The Android / Fire Tab

This section deals with the Android / Fire tab of the Global Games Settings Window.

This Android / Fire is for setting up per-project details for the Android or Amazon Fire target modules. The tab is split into various separate sub-tabs (accessible on the left of the window) to make changing and updating the information for your game clearer and less complicated. These tabs are explained in the following sections.

NOTE: If you have any promotional trial version of Amazon Fire but don't have the Android module then you will have a separate Global Game Setting for Amazon Fire. See Amazon Fire Global Game Settings for more details.


The first part of the General section is dedicated to the Product Information and the Build Settings. You should fill in the Product information, which includes the projects Display Name, its Package Information, which consists of a Domain, Company and Product. The package information can only be made up of letters from A-Z and numbers 0-9, with no symbols or other special characters at all, nor should it have upper-case characters. These details will then be used to generate a Package ID with the format "".

You then need to set the Target, Minimum and Compile SDK versions. The Compile SDK version is the version of the API that the project is compiled against. This means you can use Android API features included in that version of the API. If you try and use API 16 features - for example - but set Compile SDK 15, then you will get a compilation error. If you set the Compile SDK to 16 then you can still run the app on an API 15 device (as well as all other previous versions too).

The Target SDK, however, has nothing to do with how your app is compiled or what APIs you can utilize. The Target SDK indicates that you have tested your app on (up to and including) the version you specify. This is simply to give the Android OS an idea of how it should handle your app in terms of OS features. For all practical purposes, most apps are going to want to set Target SDK to the latest released version of the API (as used by the Compile SDK setting). This will ensure your app looks as good as possible on the most recent Android devices.

The Minimum SDK version is the minimum API level that will run your project. This is set to 9 by default, and in general this will be fine, but if you add extensions then they may require a higher minimum API level. After that you need to give the Build Tools version, which can be found from the SDK Tools section of the SDK Manager in Android Studio, although note that you will need to check the "Package Details" to see it. If you are using the command line tools it can be found inside the "Tools" folder of the Android SDK Manager.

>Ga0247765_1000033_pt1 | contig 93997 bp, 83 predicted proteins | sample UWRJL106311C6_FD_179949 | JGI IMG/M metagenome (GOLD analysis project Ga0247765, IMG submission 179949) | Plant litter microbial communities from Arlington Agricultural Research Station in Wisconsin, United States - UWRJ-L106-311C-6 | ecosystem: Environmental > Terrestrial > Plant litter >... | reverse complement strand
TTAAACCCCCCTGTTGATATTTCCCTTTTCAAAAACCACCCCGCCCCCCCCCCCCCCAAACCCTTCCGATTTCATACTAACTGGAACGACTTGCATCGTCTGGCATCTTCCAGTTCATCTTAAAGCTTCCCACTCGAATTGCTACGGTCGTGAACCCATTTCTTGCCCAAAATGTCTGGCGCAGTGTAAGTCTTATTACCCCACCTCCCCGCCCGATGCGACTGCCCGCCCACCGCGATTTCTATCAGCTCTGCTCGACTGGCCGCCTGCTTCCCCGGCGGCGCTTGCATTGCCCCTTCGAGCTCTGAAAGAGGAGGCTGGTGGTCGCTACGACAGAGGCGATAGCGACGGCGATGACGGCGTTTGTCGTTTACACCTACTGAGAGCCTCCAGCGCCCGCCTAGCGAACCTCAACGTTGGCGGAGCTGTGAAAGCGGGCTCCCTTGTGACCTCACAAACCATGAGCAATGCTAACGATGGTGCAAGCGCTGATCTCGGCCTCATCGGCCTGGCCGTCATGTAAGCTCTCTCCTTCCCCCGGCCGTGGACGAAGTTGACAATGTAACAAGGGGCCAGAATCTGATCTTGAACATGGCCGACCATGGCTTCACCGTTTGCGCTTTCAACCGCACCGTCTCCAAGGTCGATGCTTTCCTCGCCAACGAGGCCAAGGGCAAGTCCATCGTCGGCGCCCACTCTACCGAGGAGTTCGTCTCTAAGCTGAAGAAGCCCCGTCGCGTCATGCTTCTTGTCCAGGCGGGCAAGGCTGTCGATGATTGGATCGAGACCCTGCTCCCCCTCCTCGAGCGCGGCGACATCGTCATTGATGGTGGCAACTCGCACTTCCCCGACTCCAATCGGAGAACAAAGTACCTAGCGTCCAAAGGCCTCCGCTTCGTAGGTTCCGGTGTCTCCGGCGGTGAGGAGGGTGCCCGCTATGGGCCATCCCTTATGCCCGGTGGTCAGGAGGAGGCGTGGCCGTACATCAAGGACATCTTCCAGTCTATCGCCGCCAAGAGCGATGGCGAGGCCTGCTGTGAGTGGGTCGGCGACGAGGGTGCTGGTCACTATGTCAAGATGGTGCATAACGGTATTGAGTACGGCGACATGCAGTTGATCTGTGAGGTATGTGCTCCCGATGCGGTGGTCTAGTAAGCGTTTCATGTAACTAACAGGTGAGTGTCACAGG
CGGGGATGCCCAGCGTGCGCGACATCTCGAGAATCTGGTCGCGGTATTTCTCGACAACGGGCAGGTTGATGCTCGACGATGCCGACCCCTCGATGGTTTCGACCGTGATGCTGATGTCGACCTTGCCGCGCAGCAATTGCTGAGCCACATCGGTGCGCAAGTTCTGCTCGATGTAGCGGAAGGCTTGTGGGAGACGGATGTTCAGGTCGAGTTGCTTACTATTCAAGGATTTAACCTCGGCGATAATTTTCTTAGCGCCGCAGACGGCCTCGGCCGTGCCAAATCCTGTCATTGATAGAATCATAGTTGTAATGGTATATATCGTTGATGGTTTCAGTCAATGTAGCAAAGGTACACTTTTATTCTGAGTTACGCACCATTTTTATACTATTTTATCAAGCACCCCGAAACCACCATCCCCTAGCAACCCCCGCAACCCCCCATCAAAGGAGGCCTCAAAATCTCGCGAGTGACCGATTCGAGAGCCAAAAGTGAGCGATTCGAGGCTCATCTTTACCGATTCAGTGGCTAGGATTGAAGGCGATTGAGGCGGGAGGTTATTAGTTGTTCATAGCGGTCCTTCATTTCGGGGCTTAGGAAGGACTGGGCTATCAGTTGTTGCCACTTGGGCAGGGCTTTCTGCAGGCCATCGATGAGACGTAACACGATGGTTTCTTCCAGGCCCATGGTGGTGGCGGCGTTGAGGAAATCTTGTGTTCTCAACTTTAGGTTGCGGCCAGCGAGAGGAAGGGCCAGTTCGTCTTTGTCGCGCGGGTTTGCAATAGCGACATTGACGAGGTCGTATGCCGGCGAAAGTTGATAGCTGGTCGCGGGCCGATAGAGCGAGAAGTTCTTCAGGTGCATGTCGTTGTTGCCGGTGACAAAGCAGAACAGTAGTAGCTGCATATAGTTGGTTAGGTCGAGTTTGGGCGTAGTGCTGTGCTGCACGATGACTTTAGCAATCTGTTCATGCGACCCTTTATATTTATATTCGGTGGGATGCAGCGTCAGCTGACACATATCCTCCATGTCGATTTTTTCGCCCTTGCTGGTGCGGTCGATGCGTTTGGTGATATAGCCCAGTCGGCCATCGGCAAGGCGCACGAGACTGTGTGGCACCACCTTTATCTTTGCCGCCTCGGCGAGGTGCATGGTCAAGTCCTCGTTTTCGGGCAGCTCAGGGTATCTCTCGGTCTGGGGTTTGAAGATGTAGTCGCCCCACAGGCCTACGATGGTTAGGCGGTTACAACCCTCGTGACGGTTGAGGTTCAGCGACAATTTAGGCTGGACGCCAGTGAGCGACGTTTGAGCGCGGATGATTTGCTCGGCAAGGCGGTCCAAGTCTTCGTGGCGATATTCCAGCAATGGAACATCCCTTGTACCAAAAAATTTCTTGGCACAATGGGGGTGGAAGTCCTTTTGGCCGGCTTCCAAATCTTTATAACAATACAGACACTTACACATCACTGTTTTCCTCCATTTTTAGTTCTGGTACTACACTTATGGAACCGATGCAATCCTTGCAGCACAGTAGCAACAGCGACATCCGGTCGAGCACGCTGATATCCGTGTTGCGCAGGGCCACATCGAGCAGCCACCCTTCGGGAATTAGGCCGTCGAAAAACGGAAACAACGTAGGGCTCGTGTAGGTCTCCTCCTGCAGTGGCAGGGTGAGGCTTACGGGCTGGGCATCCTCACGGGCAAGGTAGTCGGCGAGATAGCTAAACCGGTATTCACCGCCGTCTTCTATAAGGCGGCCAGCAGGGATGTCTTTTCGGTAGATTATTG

You also need to get the Support Library to use. Recent versions of the SDK Manager (both the Android Studio one and the Command Line Tools) no longer list these separately and instead they are included as part of the Support Repository, so to target the correct one simply use the initial Build Tools version number (for example, if the build tools are 25.0.2 then the support library would be 25.0.0).

The second part of the General section covers the CPU Architectures to build for, with the following options available (you can select all of them or only those that you require, but note that each one will add to the final size of the compiled apk):

After setting that up you can select the different Orientations that your game can be run on for the best user experience. The available options are:

Finally you have the following Miscellaneous options:

You can also set the Android Sleep Margin here. This option is related to reducing stuttering when running your game on specific systems. Basically, if your game is running faster than your room speed GameMaker Studio 2 will "sleep" for the remaining time, but this sleep can be quite inaccurate and you can often end of sleeping for longer than necessary, causing your frame to take longer which causes stuttering. To get around this we can sleep for less time, then sit in a tight loop for the remainder of the time to make it more accurate - although the problem with sitting in a loop is that it causes CPU usage to increase, which in turn can cause your CPU temperatures to rise and your fan to run faster. By default, this value is set to 4, and in 99.99% of the cases you'll be fine with this, but for low end machines or for machines with a lot of background processes running this may not be an ideal solution and a value of 5 up to 10 may be required. Note though that this is very much a device specific configuration and what works on your build device may not be appropriate for another user, and as such if in doubt leave it set to 4. To the right of the page, you can add a Splash Screen to your APK, for both landscape and portrait modes, which will be shown while the game loads on the device. This screen should be a 24bit PNG file, and is recommended to be the same size as the first room (or view) in your game. If you require that the splash screen be shown for a specific time then you can also set it here from 0 to 10 seconds (the default time of 0 means that it will only show for the duration of the asset loading).


The graphics tab has three sections to it - Options, Icons and Texture Pages. The first of these controls the display options for your game, with the first one being the Interpolate colours Between Pixels flag. This turns on interpolation, which basically "smooths" pixels, so for crisp pixel graphics, it should be off, but if you have nice alpha blends and smoothed edge graphics it is better left on.

Next, you can set the Screen colour Depth to either 16bit or 24bit. This will affect the compatibility with some older devices if it is set to 24bit, and will also increase the ashmem that is needed (this is the shared memory on Android devices).